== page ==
5. Passages & Other Activities

In my TpT store you can find my Earth Day Unit. It includes vocabulary, passages with written response, 4 paragraphs for main idea and details sentence sorting, and other activities. It also includes the above mentioned Oil Spill Simulation Activity.

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This Earth Day unit includes many activities for upper and lower grades students. Earth Day is a fun holiday to get students involved with in Elementary School. The importance and life skills you teach them will carry on as they become adults! This unit includes passages, sorts, vocabulary, a hands on activity, and much more! Download the preview to see all of what's included!

Are you looking to keep your Guided Math information organized in a neat binder? This free Guided Math Teacher Binder includes calendars, checklists, group charts, and forms for anecdotal notes for Guided Math. Keep everything together in one place!

Scroll down to see what's included.
Use the weekly and monthly calendar pages to plan out your lessons and stay on pace all year!
Use the weekly and monthly calendar pages to plan out your lessons and stay on pace all year!

There are group charts so you can keep track of which students are in each group. I like to use sticky notes so I can easily change out the groups.
There are group charts so you can keep track of which students are in each group. I like to use sticky notes so I can easily change out the groups. You can learn more about how I teach Guided Math in my classroom in this blog post.

Use the checklist pages to keep track of which students are proficient with each standard. You can place a simple checkmark if they are proficient, or you can use numbers 1-4 to record their level of proficiency.
Use the checklist pages to keep track of which students are proficient with each standard. You can place a simple checkmark if they are proficient, or you can use numbers 1-4 to record their level of proficiency.
1-No proficiency with standard
2-Inconsistenly achieves proficiency with standard
3-Proficient with standard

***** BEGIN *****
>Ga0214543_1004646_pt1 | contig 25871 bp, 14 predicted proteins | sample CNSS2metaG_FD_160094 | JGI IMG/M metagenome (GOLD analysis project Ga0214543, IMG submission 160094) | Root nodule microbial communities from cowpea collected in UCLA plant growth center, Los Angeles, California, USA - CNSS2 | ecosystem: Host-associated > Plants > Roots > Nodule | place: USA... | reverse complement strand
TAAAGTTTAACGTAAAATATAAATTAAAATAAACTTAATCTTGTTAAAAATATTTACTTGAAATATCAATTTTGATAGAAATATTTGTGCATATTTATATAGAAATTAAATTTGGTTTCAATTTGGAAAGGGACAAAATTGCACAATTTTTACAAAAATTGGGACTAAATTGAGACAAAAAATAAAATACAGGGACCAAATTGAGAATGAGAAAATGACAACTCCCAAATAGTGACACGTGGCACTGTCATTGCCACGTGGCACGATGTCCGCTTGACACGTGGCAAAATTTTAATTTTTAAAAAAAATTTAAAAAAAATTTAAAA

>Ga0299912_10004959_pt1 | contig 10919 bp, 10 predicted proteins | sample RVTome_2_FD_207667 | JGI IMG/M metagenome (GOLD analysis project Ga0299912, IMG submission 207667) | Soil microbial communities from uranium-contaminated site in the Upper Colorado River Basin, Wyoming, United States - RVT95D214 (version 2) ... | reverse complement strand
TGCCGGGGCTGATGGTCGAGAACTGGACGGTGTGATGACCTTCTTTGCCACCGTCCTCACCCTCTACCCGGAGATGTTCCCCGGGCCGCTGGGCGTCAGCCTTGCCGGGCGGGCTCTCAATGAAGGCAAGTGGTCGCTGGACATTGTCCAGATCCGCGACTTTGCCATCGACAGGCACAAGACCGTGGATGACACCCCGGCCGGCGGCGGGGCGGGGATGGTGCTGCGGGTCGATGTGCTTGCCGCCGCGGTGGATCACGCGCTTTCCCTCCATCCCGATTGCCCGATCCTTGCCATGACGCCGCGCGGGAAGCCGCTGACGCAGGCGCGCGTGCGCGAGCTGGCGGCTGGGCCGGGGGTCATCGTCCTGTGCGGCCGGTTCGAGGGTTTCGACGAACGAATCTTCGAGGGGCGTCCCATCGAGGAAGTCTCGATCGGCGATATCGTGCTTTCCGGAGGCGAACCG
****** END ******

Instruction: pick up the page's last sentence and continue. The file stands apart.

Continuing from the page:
4-Above grade level

Intervention/Progress Monitoring Sheets can help you record the interventions you perform and keep track of your data.
Intervention/Progress Monitoring Sheets can help you record the interventions you perform and keep track of your data.

Click here and get your FREE Guided Math Teacher Binder when you subscribe to my email list!

Learn more about How I Teach FLEXIBLE Guided Math here!

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This free Guided Math binder can help you as you are teaching, working with groups, and doing your lesson plans. The cover is so fun and cute! There are pages for planning, calendars, data tracking, and more. You can use this binder to get yourself organized!

Are you looking for a lesson plan template that can help you write Guided Math lesson plans? Here is an example of the template I use in all of my Guided Math units. (You can get more information on all of my units on TpT for Grades 1, 2, 3, 4, and 5. All of the lessons I have written in the units are completely editable.) 

Scroll down to sign up for a free copy of this lesson plan template!

This free lesson plan template is perfect for guided math groups. It will help you stay organized as you write you lesson plans.
Unit Name & Standard
Use this to keep yourself organized. You can name your unit based on the skill you are covering, based on the standard, or based on your district's name for the unit. Listing the standard is a great place to show your administrator that your lesson is aligned to your state's standards.

This is where you will right the specific, achievable objective for the day's lesson. For more information about SPECIFIC and ACHIEVABLE objectives, check out this post.

I usually put all of the terms for the lesson or the entire unit in this box--depending on how many terms there are. These are terms I want to make sure my students understand, and are comfortable using as we talk about math. In my Guided Math units, students have vocabulary and definition cards to practice these terms, as well as a trifold to put in their math notebooks.

I list all of the materials needed for the day's lesson. 

The reason I named this box Questioning and not "Essential Questions" is because there are a variety of questions that I included here. I include guiding questions for the lesson, much like an essential question. But I also include questions I want to make sure my students understand and can answer.

I use the gradual release model when I write lesson plans. (I do, we do, you do, you do.) This is where you will describe your actual teaching for the lesson.

I like to look at the grade level above and below to fill in these boxes. If my students are struggling with the skill, I will look at the standards from the previous grade to see where they may have some holes in their understanding. For students who are excelling, I will look at the expectations for the next grade level to give them an extra push.

Additional Optional Resources
This is where I list any other links or resources that I plan to use during the unit.